At ACR Convergence 2021, Kenneth G. Saag, MD, MSc, discussed the management of premenopausal bone loss and Nancy E. Lane, MD, reviewed clinical data and evidence-based support for the use of vitamin D and calcium supplementation in bone health management.
Their session, Treatment Challenges in Bone Health: Premenopausal Bone Loss Management & Calcium/Vitamin D Supplementation in Osteoporosis, was originally presented Tuesday, Nov. 9, and can be viewed by registered meeting participants through March 11, 2022.
Assessing osteoporosis in premenopausal women relies on multiple measures, said Dr. Saag, Jane Knight Lowe Professor and Director of Clinical Immunology and Rheumatology at the University of Alabama at Birmingham.
Bone mineral density (BMD) alone is not a good measure and the T score that’s used to diagnose BMD loss in perimenopausal and postmenopausal women is also inadequate, he said. Dual-energy X-ray absorptiometry (DXA) can also be misleading in premenopausal women, he added.
“BMD may be the result of genetics, suboptimal bone mass accrual during adolescence, or just small stature,” Dr. Saag said. “DXA is a two-dimensional measure and cannot capture the thickness or volume of bone and underestimates BMD in small individuals.”
The Z score, a standard deviation score that compares an individual’s BMD against an age-matched population, is more helpful in assessing bone health in younger women, he continued. A BMD Z score of -2.0 or less, plus a known secondary cause such as long-term glucocorticoid use, estrogen deficiency, antiepileptic drug use and cancer chemotherapy, or alcoholism can be used to diagnose the condition. So can a history of vertebral or non-vertebral low-trauma fractures at a major site regardless of BMD.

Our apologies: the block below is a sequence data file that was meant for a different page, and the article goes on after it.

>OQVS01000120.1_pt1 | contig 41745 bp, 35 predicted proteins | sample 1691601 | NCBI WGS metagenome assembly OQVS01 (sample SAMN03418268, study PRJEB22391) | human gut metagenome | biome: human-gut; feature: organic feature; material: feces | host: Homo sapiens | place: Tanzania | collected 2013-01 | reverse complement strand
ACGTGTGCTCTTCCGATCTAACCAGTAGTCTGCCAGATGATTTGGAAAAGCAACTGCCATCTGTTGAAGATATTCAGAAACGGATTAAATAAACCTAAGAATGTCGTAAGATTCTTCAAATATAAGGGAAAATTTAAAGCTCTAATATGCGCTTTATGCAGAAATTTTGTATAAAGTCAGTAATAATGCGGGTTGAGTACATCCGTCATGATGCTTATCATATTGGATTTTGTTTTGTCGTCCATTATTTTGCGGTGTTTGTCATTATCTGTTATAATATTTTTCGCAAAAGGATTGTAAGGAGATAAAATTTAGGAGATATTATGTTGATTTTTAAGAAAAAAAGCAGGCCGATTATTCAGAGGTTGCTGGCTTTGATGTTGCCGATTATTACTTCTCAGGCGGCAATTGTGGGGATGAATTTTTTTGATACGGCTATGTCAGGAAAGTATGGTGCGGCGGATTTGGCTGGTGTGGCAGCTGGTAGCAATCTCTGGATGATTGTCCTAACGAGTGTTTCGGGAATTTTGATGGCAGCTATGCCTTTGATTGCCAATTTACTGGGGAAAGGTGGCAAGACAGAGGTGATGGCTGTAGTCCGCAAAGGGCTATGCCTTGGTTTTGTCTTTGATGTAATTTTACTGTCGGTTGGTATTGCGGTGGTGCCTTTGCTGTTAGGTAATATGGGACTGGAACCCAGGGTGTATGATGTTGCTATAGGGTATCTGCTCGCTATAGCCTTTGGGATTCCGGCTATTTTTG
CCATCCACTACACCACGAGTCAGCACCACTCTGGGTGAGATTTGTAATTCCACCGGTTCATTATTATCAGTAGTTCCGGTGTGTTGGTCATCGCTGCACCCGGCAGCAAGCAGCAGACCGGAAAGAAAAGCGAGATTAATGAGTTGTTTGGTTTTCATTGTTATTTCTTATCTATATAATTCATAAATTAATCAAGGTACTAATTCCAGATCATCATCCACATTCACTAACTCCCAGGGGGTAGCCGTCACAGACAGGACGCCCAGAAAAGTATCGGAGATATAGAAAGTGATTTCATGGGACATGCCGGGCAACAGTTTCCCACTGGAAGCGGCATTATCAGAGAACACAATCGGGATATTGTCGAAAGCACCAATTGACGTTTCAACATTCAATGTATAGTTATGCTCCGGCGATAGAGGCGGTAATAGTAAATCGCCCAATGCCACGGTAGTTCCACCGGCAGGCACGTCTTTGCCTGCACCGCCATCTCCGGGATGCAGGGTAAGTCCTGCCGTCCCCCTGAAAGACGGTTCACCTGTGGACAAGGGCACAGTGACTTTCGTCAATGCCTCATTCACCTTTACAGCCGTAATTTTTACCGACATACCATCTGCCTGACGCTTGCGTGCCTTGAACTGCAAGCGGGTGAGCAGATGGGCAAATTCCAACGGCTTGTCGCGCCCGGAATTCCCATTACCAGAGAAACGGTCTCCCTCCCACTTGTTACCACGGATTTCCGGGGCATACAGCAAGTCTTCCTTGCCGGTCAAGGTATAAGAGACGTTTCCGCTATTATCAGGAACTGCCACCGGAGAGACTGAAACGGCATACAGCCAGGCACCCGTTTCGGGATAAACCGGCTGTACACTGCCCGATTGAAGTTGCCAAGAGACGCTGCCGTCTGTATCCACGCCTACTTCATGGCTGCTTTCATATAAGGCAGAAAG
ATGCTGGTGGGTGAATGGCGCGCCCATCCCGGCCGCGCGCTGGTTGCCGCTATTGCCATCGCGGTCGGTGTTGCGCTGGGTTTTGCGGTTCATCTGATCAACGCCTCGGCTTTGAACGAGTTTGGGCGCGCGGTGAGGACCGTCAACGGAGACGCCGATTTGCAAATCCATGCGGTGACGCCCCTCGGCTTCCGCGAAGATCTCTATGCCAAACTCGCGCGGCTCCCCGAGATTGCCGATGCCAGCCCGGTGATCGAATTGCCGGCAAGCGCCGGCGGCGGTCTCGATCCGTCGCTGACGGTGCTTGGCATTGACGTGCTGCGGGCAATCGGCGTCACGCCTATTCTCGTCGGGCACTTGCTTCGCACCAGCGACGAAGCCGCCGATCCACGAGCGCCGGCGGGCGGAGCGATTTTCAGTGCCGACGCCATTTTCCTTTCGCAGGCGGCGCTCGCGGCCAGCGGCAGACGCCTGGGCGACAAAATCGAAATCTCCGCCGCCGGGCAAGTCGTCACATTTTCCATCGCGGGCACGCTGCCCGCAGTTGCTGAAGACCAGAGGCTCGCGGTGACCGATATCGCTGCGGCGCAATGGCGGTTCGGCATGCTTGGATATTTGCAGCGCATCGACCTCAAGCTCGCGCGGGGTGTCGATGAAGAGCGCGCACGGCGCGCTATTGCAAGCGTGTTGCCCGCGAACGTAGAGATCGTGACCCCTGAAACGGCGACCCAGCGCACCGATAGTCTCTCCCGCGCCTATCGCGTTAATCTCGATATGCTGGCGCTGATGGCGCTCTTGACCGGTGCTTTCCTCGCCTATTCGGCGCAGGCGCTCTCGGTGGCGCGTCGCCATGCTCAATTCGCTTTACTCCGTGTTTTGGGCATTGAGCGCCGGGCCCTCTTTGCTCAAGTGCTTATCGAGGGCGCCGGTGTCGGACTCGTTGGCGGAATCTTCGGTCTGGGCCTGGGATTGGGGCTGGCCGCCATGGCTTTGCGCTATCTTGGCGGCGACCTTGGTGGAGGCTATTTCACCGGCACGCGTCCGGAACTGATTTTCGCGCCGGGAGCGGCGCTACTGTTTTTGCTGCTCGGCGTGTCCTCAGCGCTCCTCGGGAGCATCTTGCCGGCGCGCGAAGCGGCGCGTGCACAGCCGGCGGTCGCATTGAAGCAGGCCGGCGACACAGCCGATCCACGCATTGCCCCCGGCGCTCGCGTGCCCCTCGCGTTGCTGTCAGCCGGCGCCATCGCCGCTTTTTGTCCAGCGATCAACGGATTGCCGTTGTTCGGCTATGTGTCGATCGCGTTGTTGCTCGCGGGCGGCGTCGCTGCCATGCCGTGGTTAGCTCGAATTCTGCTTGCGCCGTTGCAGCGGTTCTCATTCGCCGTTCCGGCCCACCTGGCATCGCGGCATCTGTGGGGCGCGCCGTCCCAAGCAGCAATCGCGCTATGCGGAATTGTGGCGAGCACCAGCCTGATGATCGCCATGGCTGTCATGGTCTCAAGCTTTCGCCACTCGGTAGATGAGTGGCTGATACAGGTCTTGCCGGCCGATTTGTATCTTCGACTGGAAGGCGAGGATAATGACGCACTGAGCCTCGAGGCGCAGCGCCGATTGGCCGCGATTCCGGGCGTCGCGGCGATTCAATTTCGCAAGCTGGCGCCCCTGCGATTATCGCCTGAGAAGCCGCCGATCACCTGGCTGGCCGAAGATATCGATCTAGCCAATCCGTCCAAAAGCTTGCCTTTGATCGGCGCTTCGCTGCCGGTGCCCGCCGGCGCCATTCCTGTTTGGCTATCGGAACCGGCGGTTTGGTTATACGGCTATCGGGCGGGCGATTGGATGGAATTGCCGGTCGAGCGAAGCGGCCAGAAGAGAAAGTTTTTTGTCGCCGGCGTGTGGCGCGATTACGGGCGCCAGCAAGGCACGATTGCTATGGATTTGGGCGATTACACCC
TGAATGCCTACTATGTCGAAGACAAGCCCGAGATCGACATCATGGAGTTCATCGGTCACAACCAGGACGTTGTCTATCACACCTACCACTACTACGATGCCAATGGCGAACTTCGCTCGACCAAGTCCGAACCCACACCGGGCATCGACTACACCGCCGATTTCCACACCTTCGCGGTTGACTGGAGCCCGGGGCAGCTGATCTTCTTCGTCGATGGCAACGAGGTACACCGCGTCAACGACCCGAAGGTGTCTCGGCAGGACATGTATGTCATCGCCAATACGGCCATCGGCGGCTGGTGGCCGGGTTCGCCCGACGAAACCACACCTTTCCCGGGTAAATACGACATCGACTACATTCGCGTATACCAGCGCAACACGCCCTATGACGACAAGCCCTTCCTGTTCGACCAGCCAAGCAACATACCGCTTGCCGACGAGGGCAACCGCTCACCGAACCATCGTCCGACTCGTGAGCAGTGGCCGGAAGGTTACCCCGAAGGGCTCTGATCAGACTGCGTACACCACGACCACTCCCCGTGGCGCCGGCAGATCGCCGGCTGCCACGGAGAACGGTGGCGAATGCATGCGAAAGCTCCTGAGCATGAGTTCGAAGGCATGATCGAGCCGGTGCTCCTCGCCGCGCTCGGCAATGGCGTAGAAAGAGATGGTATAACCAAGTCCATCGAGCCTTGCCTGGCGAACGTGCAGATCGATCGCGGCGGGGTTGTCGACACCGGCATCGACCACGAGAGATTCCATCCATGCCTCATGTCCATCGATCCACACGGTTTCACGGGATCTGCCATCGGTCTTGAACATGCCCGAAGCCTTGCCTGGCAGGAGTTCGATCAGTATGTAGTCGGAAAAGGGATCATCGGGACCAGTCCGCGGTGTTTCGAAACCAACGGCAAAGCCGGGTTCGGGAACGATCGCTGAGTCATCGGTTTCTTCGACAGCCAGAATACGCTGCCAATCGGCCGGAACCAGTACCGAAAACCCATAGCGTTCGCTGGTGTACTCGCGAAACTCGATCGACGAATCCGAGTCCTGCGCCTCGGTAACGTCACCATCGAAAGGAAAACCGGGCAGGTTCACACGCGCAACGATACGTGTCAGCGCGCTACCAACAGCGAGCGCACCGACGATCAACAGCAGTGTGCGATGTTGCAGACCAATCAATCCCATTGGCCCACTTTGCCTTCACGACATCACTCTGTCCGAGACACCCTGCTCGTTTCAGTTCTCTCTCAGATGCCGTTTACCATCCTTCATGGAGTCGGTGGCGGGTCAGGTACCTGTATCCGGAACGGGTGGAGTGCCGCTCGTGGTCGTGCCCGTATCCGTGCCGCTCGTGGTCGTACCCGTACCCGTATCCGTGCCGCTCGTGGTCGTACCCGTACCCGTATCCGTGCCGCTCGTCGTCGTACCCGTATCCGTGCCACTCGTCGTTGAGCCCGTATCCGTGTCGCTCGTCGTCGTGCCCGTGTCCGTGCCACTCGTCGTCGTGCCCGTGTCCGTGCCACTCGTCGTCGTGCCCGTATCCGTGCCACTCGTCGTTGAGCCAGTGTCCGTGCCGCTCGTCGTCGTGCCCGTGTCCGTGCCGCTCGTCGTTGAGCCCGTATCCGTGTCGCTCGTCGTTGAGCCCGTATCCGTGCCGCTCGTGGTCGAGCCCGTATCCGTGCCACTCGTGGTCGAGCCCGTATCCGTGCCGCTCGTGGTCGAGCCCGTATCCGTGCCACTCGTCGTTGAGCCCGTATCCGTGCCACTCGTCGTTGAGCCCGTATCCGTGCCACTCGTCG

General measures such as exercise and calcium and vitamin D supplementation are useful, Dr. Saag said, but have minimal effects on low BMD. However, controlling secondary causes such as celiac disease and rheumatoid arthritis often produces large increases in BMD. The ACR guideline recommends bisphosphonates or other drug treatment for individuals at moderate to high fracture risk.
Supplementation in osteoporosis
The most effective way to manage osteoporosis in younger women is to prevent it, said Dr. Lane, Distinguished Professor of Medicine and Rheumatology at the University of California, Davis, School of Medicine.
“Bone health is a lifelong concern,” she said. “Bone mass is maximal at about age 25 and wanes with a slow but continual decline after about age 40. Peak bone mass is the key predictor of osteoporosis later in life. Genetics are key in building bone mass, but the combination of calcium, vitamin D, and weight-bearing activity can increase peak bone mass in almost everyone.”
Vitamin D is key to calcium absorption and building bone mass, she explained. With adequate vitamin D, 30% to 40% of dietary calcium is absorbed. Without adequate vitamin D, dietary calcium absorption falls to 10% to 15%, increasing bone resorption and fracture risk.
Recommended daily allowances for vitamin D range from 600 IU for the very young to 800 IU for older adults, with corresponding calcium recommendations ranging from 700 mg to 1,200 mg per day based on age. Dr. Lane suggested 600 mg of vitamin D and 1,200 mg of calcium daily for premenopausal women without osteoporosis to maximize bone mass and to improve lower extremity function. Lower levels of vitamin D are associated with slower walking speed and more falls, increasing fracture risk, she said.
“But patients should not over-supplement,” Dr. Lane cautioned. “The data do not support annual doses of vitamin D greater than 500,000 IU. Adverse events can occur at that level.”
Fears that calcium supplementation could increase risk for myocardial infarction (MI) are overblown, she noted. The Women’s Health Initiative found no difference in the risk of MI or other major cardiovascular events when comparing calcium supplementation to placebo, nor did an analysis of calcium supplementation in more than 500,000 men and women in the UK Biobank.
However, excessive calcium supplementation can increase the risk of nephrolithiasis, she noted.
“Calcium is a threshold nutrient with no benefit from exceeding the daily recommendations,” Dr. Lane said. “It’s important that patients not take more calcium than the upper limit to avoid kidney stones. A good dose can prevent some bone loss.”
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